September 06, 2022
The Beef Research Journey - With Molly
By: Molly McAdams, TBC Executive Vice President
With summer coming to a close, many of you may be thinking about a road trip or two and the inevitable memories of someone asking, “Are we there yet?”. Our family of six traveled like a pack in one of those old station wagons with the rear seat facing backwards. I always felt like “Are we there yet?” was a fair question; after all, I could only see where we had been—not where we were going!
The research journey is a bit like a long road trip, leaving you wondering if you’ll ever arrive at the destination… wherever it may be. Not long ago, I saw a presentation on the topic of nutrition that made me believe we have finally made it. The slides showed how consumer perception of beef as a “nutrition driver” has improved over the past four years, from a substantial deficit, surpassing chicken. At the time, I told the group that we should be shouting this exciting information from the rooftops. True to my word, I left the meeting ready to share the news with as many producers as possible, which I’ve done at summer meetings and will continue in the fall.
But research is best understood by revisiting where we were when we started the journey, and where we’ll go from here. So, let’s first take a step back and appreciate how we got to this point. Beef industry research pre-dates the formation of the federal Beef Checkoff program in 1986. However, the Beef Checkoff dramatically accelerated and focused research on the protein we care about most—beef.
Beef Checkoff research is the only beef-centric, U.S.-based research initiative focused on understanding beef’s attributes, challenges and opportunities. It uniquely contributes to the “body of science” needed to promote, protect, and defend beef’s role in healthy diets, and as a wholesome, convenient and delicious protein.
When I was a graduate student, both of my research projects were funded through the Beef Checkoff. I vividly remember the staff leadership, first with National Livestock and Meat Board then later with National Cattlemen’s Beef Association, coming to my university’s research facilities to get updates from graduate students like me on various funded projects. Even in my 20s, I knew this research could potentially be a difference maker for cattle producers and the entire beef industry.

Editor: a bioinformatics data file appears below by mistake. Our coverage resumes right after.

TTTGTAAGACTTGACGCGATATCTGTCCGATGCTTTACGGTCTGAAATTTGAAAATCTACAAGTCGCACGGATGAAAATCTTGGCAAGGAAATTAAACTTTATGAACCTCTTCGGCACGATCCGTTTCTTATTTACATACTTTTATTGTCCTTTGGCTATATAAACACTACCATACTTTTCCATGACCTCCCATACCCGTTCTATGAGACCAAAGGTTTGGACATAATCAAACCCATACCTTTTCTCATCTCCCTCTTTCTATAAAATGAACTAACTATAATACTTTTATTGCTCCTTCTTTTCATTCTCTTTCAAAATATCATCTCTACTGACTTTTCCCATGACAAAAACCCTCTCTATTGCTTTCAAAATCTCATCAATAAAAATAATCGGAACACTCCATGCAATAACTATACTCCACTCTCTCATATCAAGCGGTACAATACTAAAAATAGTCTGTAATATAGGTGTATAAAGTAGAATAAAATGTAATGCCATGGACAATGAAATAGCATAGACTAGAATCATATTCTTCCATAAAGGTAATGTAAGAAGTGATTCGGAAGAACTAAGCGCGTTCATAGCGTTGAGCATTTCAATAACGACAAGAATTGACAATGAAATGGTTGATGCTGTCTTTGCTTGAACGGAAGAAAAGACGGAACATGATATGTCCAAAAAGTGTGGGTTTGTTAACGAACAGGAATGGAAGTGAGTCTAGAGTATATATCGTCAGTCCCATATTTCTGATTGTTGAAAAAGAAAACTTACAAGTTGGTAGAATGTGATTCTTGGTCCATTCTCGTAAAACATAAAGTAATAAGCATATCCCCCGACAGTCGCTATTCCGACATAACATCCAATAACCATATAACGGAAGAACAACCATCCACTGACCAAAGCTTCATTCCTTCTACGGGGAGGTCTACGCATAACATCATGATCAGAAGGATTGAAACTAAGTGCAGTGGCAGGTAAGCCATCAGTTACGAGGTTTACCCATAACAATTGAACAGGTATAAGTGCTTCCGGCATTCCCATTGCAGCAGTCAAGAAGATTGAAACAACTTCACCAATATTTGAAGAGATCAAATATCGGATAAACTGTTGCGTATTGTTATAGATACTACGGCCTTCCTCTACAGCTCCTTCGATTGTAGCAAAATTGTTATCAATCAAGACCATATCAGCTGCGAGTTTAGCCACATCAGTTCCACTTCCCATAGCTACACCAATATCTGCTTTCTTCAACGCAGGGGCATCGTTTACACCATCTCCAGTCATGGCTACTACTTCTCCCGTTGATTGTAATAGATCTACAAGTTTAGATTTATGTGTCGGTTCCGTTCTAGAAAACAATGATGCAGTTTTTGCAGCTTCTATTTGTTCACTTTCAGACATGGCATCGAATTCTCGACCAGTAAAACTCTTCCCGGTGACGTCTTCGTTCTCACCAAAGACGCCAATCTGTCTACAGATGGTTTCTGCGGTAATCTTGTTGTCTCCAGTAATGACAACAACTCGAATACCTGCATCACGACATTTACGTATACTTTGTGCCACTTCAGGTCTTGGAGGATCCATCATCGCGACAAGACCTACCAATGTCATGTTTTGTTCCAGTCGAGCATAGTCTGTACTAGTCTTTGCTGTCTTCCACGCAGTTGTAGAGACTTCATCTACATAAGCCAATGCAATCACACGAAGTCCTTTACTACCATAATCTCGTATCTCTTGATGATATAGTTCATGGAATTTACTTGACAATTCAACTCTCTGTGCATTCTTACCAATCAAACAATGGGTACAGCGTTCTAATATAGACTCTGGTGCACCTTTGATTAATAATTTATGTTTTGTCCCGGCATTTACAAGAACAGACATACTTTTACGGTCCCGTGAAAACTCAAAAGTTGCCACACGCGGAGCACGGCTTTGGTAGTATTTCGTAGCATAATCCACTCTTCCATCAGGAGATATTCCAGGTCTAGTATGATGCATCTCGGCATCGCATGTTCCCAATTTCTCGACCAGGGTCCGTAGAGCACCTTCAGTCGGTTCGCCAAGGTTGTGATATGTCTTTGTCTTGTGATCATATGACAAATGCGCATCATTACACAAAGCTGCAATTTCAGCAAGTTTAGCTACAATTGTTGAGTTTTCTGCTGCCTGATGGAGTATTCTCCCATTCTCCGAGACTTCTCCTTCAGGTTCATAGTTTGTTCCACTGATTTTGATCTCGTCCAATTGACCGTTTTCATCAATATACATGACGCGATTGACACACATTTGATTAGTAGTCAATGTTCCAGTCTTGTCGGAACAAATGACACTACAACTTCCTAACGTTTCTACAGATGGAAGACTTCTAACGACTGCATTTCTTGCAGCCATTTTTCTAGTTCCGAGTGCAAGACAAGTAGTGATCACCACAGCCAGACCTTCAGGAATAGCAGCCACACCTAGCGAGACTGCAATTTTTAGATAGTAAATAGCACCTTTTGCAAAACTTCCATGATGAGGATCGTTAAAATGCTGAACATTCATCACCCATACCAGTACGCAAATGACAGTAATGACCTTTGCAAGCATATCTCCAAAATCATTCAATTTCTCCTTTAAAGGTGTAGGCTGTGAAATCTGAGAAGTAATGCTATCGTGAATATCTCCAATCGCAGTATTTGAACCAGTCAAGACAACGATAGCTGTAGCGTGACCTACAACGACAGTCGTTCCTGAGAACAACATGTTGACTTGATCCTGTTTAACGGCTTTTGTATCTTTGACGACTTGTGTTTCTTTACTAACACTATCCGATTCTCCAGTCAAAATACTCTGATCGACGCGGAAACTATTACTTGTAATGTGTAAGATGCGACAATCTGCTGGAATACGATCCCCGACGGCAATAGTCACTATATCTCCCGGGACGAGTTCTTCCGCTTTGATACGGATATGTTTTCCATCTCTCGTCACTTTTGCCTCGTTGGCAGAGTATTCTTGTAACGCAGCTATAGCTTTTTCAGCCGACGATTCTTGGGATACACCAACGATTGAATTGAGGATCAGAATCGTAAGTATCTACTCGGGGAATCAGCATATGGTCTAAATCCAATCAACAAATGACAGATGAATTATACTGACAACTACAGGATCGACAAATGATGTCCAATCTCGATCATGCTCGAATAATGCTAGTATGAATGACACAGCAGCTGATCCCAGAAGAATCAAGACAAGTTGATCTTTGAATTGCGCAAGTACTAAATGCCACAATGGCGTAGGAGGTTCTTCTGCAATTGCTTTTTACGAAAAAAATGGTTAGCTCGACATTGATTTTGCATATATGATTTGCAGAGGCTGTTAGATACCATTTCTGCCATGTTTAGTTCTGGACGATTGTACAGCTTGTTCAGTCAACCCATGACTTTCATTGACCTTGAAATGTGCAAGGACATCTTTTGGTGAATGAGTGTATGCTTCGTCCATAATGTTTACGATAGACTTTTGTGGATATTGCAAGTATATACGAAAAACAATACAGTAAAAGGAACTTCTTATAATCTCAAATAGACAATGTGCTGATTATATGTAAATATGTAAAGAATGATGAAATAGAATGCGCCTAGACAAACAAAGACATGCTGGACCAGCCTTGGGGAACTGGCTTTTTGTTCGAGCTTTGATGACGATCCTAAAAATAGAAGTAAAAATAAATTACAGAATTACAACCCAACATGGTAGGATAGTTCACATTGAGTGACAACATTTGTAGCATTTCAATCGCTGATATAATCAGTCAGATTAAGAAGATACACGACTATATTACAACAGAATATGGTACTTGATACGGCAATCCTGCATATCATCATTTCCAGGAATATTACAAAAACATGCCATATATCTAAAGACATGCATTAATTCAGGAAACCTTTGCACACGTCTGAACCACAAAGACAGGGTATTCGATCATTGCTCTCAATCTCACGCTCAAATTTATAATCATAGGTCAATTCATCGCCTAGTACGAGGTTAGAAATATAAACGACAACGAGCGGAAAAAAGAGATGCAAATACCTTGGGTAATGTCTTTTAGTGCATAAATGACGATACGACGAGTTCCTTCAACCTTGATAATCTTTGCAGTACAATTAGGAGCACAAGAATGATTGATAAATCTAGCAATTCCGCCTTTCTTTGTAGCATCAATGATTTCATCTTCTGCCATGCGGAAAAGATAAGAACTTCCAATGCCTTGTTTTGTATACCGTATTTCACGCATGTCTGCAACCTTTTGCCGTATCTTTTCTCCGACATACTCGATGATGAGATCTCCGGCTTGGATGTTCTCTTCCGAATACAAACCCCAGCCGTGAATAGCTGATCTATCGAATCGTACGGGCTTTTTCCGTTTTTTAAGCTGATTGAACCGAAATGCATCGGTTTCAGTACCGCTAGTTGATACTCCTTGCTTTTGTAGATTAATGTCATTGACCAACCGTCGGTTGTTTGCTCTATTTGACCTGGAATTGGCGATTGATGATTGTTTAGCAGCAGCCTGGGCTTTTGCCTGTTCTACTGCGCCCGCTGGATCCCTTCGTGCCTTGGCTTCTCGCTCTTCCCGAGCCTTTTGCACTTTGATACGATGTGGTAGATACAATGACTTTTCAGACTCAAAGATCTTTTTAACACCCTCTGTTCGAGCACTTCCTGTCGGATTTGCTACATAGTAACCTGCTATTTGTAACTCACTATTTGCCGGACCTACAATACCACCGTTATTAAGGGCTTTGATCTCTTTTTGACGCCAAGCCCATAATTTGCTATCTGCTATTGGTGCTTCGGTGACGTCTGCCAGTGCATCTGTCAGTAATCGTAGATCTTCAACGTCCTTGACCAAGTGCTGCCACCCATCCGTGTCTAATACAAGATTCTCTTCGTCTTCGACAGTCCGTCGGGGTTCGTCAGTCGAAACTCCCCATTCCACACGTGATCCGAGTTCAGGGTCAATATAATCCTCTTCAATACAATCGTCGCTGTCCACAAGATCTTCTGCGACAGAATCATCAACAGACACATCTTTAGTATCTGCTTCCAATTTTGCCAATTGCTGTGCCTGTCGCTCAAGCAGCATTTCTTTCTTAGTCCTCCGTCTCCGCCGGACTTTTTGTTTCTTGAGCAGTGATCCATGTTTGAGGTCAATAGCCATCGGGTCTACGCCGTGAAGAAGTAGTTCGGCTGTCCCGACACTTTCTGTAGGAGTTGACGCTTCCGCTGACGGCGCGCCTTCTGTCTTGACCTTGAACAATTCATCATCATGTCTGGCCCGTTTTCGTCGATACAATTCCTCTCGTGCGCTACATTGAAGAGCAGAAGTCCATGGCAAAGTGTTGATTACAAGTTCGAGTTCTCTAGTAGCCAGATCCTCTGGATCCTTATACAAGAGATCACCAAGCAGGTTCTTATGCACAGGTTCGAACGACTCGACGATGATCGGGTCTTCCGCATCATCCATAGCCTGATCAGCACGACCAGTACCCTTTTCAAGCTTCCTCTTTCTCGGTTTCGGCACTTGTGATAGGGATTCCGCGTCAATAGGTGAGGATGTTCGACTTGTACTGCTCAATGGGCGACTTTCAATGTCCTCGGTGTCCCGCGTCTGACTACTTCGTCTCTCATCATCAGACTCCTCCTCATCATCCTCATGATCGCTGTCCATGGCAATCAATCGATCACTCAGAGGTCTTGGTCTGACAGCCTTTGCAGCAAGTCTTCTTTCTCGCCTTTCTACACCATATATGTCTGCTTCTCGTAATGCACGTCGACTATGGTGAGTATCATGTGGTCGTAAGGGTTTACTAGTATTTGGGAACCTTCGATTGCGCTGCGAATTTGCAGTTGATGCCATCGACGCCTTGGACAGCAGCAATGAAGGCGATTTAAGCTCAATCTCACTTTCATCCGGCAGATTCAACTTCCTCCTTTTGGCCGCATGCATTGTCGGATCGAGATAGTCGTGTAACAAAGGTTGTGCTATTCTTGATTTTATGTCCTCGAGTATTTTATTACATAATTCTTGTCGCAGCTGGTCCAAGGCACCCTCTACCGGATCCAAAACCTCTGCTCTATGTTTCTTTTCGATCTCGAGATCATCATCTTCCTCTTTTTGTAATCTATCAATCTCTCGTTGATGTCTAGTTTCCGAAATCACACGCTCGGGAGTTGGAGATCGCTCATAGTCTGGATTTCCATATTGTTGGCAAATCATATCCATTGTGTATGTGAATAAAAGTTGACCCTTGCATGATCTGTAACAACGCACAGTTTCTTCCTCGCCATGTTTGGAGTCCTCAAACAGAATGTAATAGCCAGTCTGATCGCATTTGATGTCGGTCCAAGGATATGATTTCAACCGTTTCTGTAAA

Decades later, I still remember this experience clearly and try to stay up to date on the important research that checkoff dollars fund. Inspired by my personal memories of beef research, over the past six months I’ve delved into the impact of the beef industry’s “research roadmap” to truly grasp what Beef Checkoff research has accomplished over the years. Dating back over three decades, the results are truly remarkable.
The data on improved consumer perception of beef as a nutrition driver came from the Consumer Beef Tracker, a quarterly study of consumer opinions that evaluates demand drivers on important topics. One demand driver we’re all familiar with is taste. It’s no secret that consumers frequently and consistently choose beef over other animal proteins because it ranks high on the taste driver. However, the nutrition driver has not been our strongest demand driver—meaning consumers frequently choose chicken over beef because they simply think it’s better for them.
Until recently, that is. Clearly, when it comes to the truth about beef’s nutritional value, we’re doing something right. By sharing our long-term research data with thought leaders, scientists, medical professionals and other credentialed experts like nutritionists and dietitians, we’re effectively spreading the word about beef’s positive attributes to consumers from all walks of life.
Another win worth noting involves beef tenderness research. In the early 1990s, the first National Beef Tenderness survey was conducted, funded by the Beef Checkoff. The results revealed our product was highly variable in tenderness, and consumers didn’t find it acceptable. A series of research projects, including periodic tenderness surveys, began to identify issues contributing to beef toughness at both retail and foodservice.
The entire beef industry was involved in finding solutions to tenderness issues, including genetic selection, improved animal management strategies, changes in carcass chilling procedures, use of aging processes, focus on improved quality grades and more. The resulting improvements, which included everyone from cattle producers to researchers and consumer-facing industries, have been overwhelmingly positive.
It’s easy to lose track of where we were when our research endeavors began. When I look back at the past few decades spent working in this wonderful industry, I realize we’ve come a long way. Over the next few issues of Cattle Talk, I’m going to focus on beef industry research’s impact over the long haul.